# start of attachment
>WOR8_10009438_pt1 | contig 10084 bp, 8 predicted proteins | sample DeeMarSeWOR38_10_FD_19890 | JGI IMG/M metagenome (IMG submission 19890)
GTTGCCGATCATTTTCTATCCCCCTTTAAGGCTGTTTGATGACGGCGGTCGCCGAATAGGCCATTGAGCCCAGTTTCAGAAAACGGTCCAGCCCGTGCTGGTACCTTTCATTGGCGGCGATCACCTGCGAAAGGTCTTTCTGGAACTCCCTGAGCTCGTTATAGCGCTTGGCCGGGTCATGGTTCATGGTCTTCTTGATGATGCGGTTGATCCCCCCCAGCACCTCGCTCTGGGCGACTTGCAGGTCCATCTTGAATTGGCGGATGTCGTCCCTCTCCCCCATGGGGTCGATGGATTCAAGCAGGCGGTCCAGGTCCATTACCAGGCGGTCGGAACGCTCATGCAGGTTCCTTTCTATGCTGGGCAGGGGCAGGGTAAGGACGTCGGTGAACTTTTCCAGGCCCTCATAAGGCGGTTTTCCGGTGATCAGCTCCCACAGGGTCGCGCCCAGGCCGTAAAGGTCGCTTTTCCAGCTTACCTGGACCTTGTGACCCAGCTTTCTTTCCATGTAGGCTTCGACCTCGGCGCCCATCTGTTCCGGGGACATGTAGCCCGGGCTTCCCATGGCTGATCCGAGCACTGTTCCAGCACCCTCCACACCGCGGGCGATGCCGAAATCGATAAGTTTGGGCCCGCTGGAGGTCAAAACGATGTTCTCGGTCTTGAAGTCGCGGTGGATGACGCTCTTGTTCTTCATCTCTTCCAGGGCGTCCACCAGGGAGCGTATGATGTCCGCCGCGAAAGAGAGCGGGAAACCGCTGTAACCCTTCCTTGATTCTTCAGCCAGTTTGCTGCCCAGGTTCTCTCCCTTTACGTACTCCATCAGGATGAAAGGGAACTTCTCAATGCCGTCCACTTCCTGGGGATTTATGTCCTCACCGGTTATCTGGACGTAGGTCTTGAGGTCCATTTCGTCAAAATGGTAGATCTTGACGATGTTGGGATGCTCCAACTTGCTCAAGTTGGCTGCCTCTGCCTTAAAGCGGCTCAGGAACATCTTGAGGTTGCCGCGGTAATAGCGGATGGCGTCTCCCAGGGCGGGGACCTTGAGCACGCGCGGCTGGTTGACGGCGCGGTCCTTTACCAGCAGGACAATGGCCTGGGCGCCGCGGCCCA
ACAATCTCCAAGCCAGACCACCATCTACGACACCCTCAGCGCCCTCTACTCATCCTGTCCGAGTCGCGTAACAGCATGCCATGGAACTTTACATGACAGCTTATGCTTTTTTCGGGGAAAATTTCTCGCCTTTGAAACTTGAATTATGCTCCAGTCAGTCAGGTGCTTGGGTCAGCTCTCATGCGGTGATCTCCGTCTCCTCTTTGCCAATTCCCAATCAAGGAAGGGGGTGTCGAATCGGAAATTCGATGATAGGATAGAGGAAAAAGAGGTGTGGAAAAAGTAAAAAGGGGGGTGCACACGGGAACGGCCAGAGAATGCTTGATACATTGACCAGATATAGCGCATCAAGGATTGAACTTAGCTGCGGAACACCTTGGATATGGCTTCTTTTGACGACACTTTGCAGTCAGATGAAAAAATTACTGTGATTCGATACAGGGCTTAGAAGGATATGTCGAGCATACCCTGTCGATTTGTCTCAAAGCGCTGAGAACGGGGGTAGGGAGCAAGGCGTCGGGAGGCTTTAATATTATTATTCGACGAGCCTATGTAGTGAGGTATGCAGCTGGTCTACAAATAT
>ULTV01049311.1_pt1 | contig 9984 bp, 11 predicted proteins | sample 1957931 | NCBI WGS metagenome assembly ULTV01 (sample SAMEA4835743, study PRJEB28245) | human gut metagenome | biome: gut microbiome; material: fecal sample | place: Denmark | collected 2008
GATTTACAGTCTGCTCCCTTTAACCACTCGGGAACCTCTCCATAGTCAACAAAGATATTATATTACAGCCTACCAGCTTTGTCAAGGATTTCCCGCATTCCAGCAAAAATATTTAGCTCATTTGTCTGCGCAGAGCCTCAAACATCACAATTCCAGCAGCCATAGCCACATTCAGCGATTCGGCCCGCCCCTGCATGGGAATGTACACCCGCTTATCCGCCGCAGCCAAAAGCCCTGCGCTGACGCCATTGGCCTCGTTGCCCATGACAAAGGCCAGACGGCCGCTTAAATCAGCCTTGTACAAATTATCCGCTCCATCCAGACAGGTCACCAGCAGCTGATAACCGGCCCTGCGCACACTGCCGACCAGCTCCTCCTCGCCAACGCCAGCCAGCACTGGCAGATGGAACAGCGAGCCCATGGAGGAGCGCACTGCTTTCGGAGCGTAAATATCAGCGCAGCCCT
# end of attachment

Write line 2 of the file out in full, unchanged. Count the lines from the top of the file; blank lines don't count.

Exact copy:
GTTGCCGATCATTTTCTATCCCCCTTTAAGGCTGTTTGATGACGGCGGTCGCCGAATAGGCCATTGAGCCCAGTTTCAGAAAACGGTCCAGCCCGTGCTGGTACCTTTCATTGGCGGCGATCACCTGCGAAAGGTCTTTCTGGAACTCCCTGAGCTCGTTATAGCGCTTGGCCGGGTCATGGTTCATGGTCTTCTTGATGATGCGGTTGATCCCCCCCAGCACCTCGCTCTGGGCGACTTGCAGGTCCATCTTGAATTGGCGGATGTCGTCCCTCTCCCCCATGGGGTCGATGGATTCAAGCAGGCGGTCCAGGTCCATTACCAGGCGGTCGGAACGCTCATGCAGGTTCCTTTCTATGCTGGGCAGGGGCAGGGTAAGGACGTCGGTGAACTTTTCCAGGCCCTCATAAGGCGGTTTTCCGGTGATCAGCTCCCACAGGGTCGCGCCCAGGCCGTAAAGGTCGCTTTTCCAGCTTACCTGGACCTTGTGACCCAGCTTTCTTTCCATGTAGGCTTCGACCTCGGCGCCCATCTGTTCCGGGGACATGTAGCCCGGGCTTCCCATGGCTGATCCGAGCACTGTTCCAGCACCCTCCACACCGCGGGCGATGCCGAAATCGATAAGTTTGGGCCCGCTGGAGGTCAAAACGATGTTCTCGGTCTTGAAGTCGCGGTGGATGACGCTCTTGTTCTTCATCTCTTCCAGGGCGTCCACCAGGGAGCGTATGATGTCCGCCGCGAAAGAGAGCGGGAAACCGCTGTAACCCTTCCTTGATTCTTCAGCCAGTTTGCTGCCCAGGTTCTCTCCCTTTACGTACTCCATCAGGATGAAAGGGAACTTCTCAATGCCGTCCACTTCCTGGGGATTTATGTCCTCACCGGTTATCTGGACGTAGGTCTTGAGGTCCATTTCGTCAAAATGGTAGATCTTGACGATGTTGGGATGCTCCAACTTGCTCAAGTTGGCTGCCTCTGCCTTAAAGCGGCTCAGGAACATCTTGAGGTTGCCGCGGTAATAGCGGATGGCGTCTCCCAGGGCGGGGACCTTGAGCACGCGCGGCTGGTTGACGGCGCGGTCCTTTACCAGCAGGACAATGGCCTGGGCGCCGCGGCCCA